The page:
TABLE 1
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Table 1. Characteristics of the included studies for PDCoV infection among pigs in China.

Prevalence of PDCoV infection in administrative regions of China

The estimated pooled prevalence of PDCoV infection in pig population from mainland China was 12.2% (95%CI, 10.2–14.2%; Table 1; Figure 2). The prevalence rates of PDCoV infection in Central China, North China, and South China were 24.5% (95%CI, 16.1–32.9%), 18.5% (95%CI, 9.7–27.3%), and 12.2% (95%CI, 9.0–15.3%), respectively. These rates were higher than those in other administrative regions (Figure 3; Table 2). By contrast, the PDCoV positive rates in Northeast China and Northwest China regions were low with percentages of 3.9% (95% CI, 2.4–5.3%) and 3.1% (95% CI, 1.1–5.2%), respectively (Figure 3). Among the 39 studies, 28 reported coinfections. Coinfection diarrhea viruses included PEDV, transmissible gastroenteritis virus (TGEV), porcine rotavirus (PoRV), porcine kobuvirus, swine acute diarrhea syndrome coronavirus, and porcine astrovirus; the coinfection rate accounted for 13.6–100% of the PDCoV infection rate (Table 1).

FIGURE 2
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Figure 2. Meta-analysis of PDCoV infection among pigs in China with random-effect analysis.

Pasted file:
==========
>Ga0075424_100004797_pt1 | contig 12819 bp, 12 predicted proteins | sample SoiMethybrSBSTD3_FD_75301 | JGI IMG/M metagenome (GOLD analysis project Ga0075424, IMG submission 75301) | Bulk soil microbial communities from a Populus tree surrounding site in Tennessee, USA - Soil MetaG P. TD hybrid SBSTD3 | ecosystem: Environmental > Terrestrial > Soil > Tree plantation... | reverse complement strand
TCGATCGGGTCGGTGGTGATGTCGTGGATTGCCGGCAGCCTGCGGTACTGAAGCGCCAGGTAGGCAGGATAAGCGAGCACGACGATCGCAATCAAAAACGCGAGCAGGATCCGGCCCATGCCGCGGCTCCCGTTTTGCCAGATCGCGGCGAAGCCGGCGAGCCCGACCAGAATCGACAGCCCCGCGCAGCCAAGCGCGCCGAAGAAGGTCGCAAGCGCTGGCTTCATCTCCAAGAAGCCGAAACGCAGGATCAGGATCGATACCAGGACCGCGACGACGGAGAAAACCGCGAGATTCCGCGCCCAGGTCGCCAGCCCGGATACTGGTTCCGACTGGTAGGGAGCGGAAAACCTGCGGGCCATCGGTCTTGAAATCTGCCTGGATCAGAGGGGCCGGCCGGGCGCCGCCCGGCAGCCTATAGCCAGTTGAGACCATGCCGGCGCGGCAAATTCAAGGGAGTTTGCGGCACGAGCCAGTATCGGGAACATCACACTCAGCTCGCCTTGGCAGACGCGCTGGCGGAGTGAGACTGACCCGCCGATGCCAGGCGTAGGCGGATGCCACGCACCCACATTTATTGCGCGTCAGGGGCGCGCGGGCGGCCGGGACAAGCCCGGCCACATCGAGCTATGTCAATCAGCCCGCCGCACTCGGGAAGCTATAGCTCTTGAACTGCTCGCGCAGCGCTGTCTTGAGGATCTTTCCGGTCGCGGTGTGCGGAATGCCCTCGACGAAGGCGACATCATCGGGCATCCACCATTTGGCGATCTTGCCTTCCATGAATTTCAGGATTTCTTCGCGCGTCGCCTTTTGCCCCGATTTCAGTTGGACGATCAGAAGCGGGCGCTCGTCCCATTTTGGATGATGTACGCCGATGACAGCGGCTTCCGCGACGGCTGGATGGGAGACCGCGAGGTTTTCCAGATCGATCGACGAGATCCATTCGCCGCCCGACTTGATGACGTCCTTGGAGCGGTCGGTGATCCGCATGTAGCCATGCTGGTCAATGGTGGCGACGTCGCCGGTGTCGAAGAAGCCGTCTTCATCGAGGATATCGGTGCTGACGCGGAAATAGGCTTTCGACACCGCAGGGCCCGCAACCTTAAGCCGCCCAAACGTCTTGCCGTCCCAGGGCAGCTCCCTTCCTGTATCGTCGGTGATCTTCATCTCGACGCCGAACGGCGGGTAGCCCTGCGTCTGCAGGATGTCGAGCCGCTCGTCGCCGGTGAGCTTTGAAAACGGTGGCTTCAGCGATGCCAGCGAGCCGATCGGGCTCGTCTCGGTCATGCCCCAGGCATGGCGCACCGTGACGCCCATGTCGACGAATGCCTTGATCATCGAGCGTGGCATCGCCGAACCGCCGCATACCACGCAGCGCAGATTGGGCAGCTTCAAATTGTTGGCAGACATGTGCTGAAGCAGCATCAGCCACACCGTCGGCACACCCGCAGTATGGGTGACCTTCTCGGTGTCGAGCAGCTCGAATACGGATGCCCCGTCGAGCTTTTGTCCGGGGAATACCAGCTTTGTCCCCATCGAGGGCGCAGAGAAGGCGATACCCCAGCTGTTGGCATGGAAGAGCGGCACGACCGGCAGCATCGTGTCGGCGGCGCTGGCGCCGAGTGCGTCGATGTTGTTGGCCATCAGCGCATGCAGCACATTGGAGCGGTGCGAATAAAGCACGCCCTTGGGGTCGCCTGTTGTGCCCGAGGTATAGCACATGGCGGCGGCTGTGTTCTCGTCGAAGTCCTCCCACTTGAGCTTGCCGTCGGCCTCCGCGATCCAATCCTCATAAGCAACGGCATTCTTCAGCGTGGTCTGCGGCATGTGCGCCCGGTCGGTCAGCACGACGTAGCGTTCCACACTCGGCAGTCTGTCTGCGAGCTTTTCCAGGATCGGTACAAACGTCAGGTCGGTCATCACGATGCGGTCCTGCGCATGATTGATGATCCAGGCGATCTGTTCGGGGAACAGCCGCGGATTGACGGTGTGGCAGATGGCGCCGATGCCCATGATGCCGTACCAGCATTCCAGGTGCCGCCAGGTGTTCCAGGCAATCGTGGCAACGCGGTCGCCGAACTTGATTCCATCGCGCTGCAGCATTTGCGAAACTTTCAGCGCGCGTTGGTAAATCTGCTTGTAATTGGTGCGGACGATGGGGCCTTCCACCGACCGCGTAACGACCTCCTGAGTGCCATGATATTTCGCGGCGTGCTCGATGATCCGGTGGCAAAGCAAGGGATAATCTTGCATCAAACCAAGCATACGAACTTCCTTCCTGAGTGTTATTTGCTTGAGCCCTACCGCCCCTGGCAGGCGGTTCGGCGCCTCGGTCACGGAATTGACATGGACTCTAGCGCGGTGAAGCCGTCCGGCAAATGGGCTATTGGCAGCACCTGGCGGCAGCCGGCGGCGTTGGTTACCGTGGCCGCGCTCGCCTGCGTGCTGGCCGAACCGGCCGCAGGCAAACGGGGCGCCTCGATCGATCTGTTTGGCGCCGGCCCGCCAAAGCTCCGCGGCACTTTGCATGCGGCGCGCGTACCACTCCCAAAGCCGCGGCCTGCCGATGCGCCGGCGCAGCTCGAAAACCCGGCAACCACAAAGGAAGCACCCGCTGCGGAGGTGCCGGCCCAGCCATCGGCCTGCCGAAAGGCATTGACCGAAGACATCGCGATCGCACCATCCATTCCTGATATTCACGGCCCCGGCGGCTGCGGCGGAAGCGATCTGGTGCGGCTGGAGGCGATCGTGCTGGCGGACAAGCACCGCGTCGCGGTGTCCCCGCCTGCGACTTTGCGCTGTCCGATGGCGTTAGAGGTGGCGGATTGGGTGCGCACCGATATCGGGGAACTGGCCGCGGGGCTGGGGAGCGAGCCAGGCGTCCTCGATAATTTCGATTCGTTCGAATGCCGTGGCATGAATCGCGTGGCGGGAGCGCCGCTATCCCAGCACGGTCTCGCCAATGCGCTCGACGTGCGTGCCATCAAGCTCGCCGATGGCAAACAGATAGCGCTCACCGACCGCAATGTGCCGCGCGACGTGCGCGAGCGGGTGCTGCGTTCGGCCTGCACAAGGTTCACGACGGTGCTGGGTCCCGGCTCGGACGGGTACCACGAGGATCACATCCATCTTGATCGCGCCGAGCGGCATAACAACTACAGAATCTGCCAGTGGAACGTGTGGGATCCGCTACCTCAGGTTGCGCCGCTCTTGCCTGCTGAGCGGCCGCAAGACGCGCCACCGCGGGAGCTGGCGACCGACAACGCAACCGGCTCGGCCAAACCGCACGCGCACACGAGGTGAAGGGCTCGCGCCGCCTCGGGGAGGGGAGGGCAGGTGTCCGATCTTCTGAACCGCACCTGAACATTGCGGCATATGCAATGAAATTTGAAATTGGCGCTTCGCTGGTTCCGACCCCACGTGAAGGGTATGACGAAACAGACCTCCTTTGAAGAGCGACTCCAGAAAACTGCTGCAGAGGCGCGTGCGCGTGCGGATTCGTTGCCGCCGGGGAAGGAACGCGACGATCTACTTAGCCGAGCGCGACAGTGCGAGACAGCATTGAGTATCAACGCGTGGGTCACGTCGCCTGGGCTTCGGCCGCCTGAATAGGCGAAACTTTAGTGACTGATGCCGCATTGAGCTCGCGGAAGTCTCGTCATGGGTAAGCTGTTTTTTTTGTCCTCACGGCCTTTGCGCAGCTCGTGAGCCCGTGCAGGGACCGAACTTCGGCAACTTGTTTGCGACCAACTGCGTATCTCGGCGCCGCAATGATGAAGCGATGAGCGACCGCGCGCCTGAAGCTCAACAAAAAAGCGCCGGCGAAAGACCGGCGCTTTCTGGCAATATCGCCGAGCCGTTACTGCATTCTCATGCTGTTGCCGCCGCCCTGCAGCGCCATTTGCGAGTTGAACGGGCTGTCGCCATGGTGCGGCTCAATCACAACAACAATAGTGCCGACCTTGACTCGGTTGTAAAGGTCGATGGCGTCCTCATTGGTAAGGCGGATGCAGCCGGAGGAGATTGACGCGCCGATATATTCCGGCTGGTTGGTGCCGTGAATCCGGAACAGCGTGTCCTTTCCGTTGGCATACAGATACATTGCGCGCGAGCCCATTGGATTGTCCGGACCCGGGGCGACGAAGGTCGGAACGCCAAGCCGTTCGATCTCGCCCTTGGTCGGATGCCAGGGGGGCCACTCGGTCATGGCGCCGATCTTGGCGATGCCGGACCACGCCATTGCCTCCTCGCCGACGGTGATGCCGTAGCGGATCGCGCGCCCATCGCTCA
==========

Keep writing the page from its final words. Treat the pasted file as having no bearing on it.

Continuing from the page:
FIGURE 3
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Figure 3. Geographical distribution of PDCoV infection among pigs in China. Pooled prevalence rate (%) and 95%CI are shown for each district.

TABLE 2
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Table 2. Results of the subgroup analyses on PDCoV infection among pigs in China.

Subgroup analysis

All subgroup analyses included sampling region, sampling date, pig stage, and clinical signs (diarrhea). Among the seven administrative regions of China, the estimated prevalence of PDCoV infection in pigs in Central China was the highest at 24.5% (95%CI, 16.1–32.9%), and that of Northwest region was the lowest at 3.1% (95% CI, 1.1–5.2%; Table 2; Figure 3). During 2014–2021, the estimated prevalence of PDCoV infection was the highest in 2015 at 20.5% (95%CI, 10.1–31.0%) and the lowest in 2021 at 4.8% (95%CI, 2.3–7.3%), showing a downward trend (Table 2). The prevalence rates of PDCoV infection in sows and suckling piglets were 23.6% (95%CI, 15.8–31.4%) and 20.4% (95%CI, 11.5–29.4%), respectively, which were significantly higher than those in nursery piglets and finishing pigs (Table 2). The prevalence of PDCoV infection was significantly associated with sampling region, sampling date, pig stage, and clinical signs (diarrhea) but was insignificantly associated with detection method and target gene.

Publication bias and sensitivity analysis

The funnel forest plot was used to measure and illustrate the degree of publication bias of selected studies. The funnel plot was asymmetrical to the overall prevalence (Figure 4), suggesting significant bias in the studies selected for our analysis. A sensitivity analysis was conducted by excluding one study each time to determine whether modification of the inclusion criteria for the meta-analysis would affect the final results. All results were insignificantly changed (data not shown).

FIGURE 4
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Figure 4. Funnel plot with pseudo 95%CIs for the examination.

Discussion